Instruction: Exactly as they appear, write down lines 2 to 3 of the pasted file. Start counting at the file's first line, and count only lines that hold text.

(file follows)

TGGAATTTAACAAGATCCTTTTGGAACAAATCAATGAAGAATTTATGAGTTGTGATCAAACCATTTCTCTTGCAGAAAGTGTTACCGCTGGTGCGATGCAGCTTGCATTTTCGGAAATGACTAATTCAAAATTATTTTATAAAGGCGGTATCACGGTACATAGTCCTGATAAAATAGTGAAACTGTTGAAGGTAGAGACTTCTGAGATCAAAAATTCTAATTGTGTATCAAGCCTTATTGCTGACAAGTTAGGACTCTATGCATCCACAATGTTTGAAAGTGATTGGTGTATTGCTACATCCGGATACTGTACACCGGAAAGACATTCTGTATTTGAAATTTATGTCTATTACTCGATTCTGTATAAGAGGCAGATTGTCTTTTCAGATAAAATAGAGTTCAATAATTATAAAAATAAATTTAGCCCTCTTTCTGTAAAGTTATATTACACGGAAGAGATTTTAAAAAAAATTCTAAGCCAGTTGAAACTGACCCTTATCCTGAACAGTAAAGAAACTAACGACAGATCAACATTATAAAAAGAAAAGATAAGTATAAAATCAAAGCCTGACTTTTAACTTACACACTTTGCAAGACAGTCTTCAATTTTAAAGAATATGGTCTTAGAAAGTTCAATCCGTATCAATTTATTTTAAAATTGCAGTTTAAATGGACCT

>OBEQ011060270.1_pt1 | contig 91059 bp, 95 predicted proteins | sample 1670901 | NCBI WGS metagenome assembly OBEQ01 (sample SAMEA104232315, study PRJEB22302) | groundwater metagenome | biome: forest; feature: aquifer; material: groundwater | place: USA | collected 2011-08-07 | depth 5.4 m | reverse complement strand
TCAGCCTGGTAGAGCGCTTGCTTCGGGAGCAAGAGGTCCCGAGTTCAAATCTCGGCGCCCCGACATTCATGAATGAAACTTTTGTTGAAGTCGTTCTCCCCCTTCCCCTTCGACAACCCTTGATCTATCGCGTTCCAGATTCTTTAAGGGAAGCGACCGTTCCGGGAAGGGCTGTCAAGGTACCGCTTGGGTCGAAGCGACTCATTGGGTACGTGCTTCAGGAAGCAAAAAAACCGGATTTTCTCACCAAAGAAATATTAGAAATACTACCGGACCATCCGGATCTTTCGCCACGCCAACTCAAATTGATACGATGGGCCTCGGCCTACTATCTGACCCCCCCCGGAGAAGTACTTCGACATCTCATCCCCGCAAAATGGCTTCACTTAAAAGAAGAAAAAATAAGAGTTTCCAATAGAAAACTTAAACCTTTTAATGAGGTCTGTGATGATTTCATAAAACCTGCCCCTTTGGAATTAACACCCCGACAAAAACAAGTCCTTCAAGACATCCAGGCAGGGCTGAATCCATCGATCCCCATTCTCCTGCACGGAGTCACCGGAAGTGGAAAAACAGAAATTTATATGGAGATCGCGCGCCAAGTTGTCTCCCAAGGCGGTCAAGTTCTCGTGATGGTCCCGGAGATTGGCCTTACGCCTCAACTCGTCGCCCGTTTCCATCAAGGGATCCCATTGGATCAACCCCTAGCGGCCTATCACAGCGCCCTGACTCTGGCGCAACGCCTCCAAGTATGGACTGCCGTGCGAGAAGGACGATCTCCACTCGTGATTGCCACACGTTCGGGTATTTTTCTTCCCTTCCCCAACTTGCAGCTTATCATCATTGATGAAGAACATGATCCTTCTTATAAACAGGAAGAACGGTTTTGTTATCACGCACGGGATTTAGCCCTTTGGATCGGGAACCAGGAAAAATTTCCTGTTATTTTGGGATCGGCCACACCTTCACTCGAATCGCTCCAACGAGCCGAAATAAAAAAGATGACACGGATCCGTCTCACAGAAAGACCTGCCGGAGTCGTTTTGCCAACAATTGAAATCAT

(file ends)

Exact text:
>OBEQ011060270.1_pt1 | contig 91059 bp, 95 predicted proteins | sample 1670901 | NCBI WGS metagenome assembly OBEQ01 (sample SAMEA104232315, study PRJEB22302) | groundwater metagenome | biome: forest; feature: aquifer; material: groundwater | place: USA | collected 2011-08-07 | depth 5.4 m | reverse complement strand
TCAGCCTGGTAGAGCGCTTGCTTCGGGAGCAAGAGGTCCCGAGTTCAAATCTCGGCGCCCCGACATTCATGAATGAAACTTTTGTTGAAGTCGTTCTCCCCCTTCCCCTTCGACAACCCTTGATCTATCGCGTTCCAGATTCTTTAAGGGAAGCGACCGTTCCGGGAAGGGCTGTCAAGGTACCGCTTGGGTCGAAGCGACTCATTGGGTACGTGCTTCAGGAAGCAAAAAAACCGGATTTTCTCACCAAAGAAATATTAGAAATACTACCGGACCATCCGGATCTTTCGCCACGCCAACTCAAATTGATACGATGGGCCTCGGCCTACTATCTGACCCCCCCCGGAGAAGTACTTCGACATCTCATCCCCGCAAAATGGCTTCACTTAAAAGAAGAAAAAATAAGAGTTTCCAATAGAAAACTTAAACCTTTTAATGAGGTCTGTGATGATTTCATAAAACCTGCCCCTTTGGAATTAACACCCCGACAAAAACAAGTCCTTCAAGACATCCAGGCAGGGCTGAATCCATCGATCCCCATTCTCCTGCACGGAGTCACCGGAAGTGGAAAAACAGAAATTTATATGGAGATCGCGCGCCAAGTTGTCTCCCAAGGCGGTCAAGTTCTCGTGATGGTCCCGGAGATTGGCCTTACGCCTCAACTCGTCGCCCGTTTCCATCAAGGGATCCCATTGGATCAACCCCTAGCGGCCTATCACAGCGCCCTGACTCTGGCGCAACGCCTCCAAGTATGGACTGCCGTGCGAGAAGGACGATCTCCACTCGTGATTGCCACACGTTCGGGTATTTTTCTTCCCTTCCCCAACTTGCAGCTTATCATCATTGATGAAGAACATGATCCTTCTTATAAACAGGAAGAACGGTTTTGTTATCACGCACGGGATTTAGCCCTTTGGATCGGGAACCAGGAAAAATTTCCTGTTATTTTGGGATCGGCCACACCTTCACTCGAATCGCTCCAACGAGCCGAAATAAAAAAGATGACACGGATCCGTCTCACAGAAAGACCTGCCGGAGTCGTTTTGCCAACAATTGAAATCAT